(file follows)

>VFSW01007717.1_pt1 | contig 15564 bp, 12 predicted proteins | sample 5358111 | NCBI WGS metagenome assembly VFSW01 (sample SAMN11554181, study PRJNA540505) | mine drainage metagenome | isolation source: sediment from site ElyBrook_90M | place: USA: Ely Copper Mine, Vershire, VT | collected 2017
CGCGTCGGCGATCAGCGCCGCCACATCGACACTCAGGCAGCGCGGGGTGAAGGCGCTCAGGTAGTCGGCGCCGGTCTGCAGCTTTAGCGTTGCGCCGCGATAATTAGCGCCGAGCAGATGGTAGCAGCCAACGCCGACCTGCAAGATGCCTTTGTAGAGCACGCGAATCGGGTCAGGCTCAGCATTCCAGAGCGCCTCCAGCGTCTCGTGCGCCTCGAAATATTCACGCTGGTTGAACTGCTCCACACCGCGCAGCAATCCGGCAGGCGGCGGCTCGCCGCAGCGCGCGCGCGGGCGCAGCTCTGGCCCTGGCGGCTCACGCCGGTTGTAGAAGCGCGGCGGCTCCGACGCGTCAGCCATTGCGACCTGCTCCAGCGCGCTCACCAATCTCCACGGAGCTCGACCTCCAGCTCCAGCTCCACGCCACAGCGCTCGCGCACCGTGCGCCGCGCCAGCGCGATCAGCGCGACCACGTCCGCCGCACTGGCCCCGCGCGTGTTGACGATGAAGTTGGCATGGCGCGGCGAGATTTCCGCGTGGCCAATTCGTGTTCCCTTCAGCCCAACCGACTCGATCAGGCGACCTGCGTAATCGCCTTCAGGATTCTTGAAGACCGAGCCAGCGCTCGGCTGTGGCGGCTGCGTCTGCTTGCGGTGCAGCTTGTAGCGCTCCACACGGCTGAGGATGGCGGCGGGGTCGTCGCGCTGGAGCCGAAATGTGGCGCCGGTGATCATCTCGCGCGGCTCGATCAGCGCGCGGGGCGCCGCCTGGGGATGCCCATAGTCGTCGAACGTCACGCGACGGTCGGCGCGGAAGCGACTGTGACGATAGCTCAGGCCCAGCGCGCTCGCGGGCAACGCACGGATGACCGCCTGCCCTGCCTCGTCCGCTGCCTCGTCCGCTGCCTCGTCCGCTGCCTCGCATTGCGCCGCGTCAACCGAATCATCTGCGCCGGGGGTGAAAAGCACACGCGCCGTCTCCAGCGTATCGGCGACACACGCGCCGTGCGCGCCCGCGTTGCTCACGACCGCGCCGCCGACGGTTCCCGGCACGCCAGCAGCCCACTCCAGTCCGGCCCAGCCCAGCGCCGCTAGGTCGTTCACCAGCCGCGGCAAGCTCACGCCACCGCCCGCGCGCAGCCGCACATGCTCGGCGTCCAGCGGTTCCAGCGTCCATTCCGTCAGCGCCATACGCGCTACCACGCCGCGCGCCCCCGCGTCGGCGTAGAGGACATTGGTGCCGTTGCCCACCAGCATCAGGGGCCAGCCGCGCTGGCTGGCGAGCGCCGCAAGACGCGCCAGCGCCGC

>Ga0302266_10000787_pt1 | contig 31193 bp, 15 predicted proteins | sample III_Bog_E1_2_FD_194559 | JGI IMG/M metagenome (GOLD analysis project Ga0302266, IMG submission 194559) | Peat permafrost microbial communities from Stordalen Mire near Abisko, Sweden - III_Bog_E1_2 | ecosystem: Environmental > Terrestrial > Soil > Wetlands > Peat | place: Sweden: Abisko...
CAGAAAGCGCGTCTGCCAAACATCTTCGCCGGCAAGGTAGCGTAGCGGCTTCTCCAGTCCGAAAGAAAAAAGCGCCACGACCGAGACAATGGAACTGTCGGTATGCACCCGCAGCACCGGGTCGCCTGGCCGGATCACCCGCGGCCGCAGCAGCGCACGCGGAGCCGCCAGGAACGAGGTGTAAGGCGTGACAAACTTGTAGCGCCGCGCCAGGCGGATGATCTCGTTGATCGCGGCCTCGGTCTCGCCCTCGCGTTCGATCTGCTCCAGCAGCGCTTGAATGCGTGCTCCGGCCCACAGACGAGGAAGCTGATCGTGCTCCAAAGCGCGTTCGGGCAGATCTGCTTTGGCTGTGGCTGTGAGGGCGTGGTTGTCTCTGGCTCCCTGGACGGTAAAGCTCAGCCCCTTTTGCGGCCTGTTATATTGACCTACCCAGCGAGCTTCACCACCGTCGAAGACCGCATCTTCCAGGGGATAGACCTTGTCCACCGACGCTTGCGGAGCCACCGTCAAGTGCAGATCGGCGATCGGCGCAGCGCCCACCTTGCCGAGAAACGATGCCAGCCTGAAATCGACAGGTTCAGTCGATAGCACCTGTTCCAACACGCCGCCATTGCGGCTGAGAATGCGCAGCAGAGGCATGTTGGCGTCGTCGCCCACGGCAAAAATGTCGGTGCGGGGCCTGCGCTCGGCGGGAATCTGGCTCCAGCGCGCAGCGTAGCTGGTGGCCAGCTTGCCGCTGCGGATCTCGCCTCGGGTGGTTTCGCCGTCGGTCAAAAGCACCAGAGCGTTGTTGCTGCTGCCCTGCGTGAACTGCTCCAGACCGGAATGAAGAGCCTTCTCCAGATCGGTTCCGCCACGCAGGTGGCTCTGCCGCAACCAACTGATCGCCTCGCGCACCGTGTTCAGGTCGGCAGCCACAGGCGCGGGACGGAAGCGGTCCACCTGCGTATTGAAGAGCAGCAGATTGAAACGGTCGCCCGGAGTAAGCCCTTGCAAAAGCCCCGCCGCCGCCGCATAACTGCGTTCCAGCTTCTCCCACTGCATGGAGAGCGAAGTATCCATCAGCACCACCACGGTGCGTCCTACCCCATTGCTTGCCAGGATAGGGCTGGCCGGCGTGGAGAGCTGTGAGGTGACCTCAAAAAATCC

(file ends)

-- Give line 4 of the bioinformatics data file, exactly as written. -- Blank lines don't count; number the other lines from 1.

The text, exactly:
CAGAAAGCGCGTCTGCCAAACATCTTCGCCGGCAAGGTAGCGTAGCGGCTTCTCCAGTCCGAAAGAAAAAAGCGCCACGACCGAGACAATGGAACTGTCGGTATGCACCCGCAGCACCGGGTCGCCTGGCCGGATCACCCGCGGCCGCAGCAGCGCACGCGGAGCCGCCAGGAACGAGGTGTAAGGCGTGACAAACTTGTAGCGCCGCGCCAGGCGGATGATCTCGTTGATCGCGGCCTCGGTCTCGCCCTCGCGTTCGATCTGCTCCAGCAGCGCTTGAATGCGTGCTCCGGCCCACAGACGAGGAAGCTGATCGTGCTCCAAAGCGCGTTCGGGCAGATCTGCTTTGGCTGTGGCTGTGAGGGCGTGGTTGTCTCTGGCTCCCTGGACGGTAAAGCTCAGCCCCTTTTGCGGCCTGTTATATTGACCTACCCAGCGAGCTTCACCACCGTCGAAGACCGCATCTTCCAGGGGATAGACCTTGTCCACCGACGCTTGCGGAGCCACCGTCAAGTGCAGATCGGCGATCGGCGCAGCGCCCACCTTGCCGAGAAACGATGCCAGCCTGAAATCGACAGGTTCAGTCGATAGCACCTGTTCCAACACGCCGCCATTGCGGCTGAGAATGCGCAGCAGAGGCATGTTGGCGTCGTCGCCCACGGCAAAAATGTCGGTGCGGGGCCTGCGCTCGGCGGGAATCTGGCTCCAGCGCGCAGCGTAGCTGGTGGCCAGCTTGCCGCTGCGGATCTCGCCTCGGGTGGTTTCGCCGTCGGTCAAAAGCACCAGAGCGTTGTTGCTGCTGCCCTGCGTGAACTGCTCCAGACCGGAATGAAGAGCCTTCTCCAGATCGGTTCCGCCACGCAGGTGGCTCTGCCGCAACCAACTGATCGCCTCGCGCACCGTGTTCAGGTCGGCAGCCACAGGCGCGGGACGGAAGCGGTCCACCTGCGTATTGAAGAGCAGCAGATTGAAACGGTCGCCCGGAGTAAGCCCTTGCAAAAGCCCCGCCGCCGCCGCATAACTGCGTTCCAGCTTCTCCCACTGCATGGAGAGCGAAGTATCCATCAGCACCACCACGGTGCGTCCTACCCCATTGCTTGCCAGGATAGGGCTGGCCGGCGTGGAGAGCTGTGAGGTGACCTCAAAAAATCC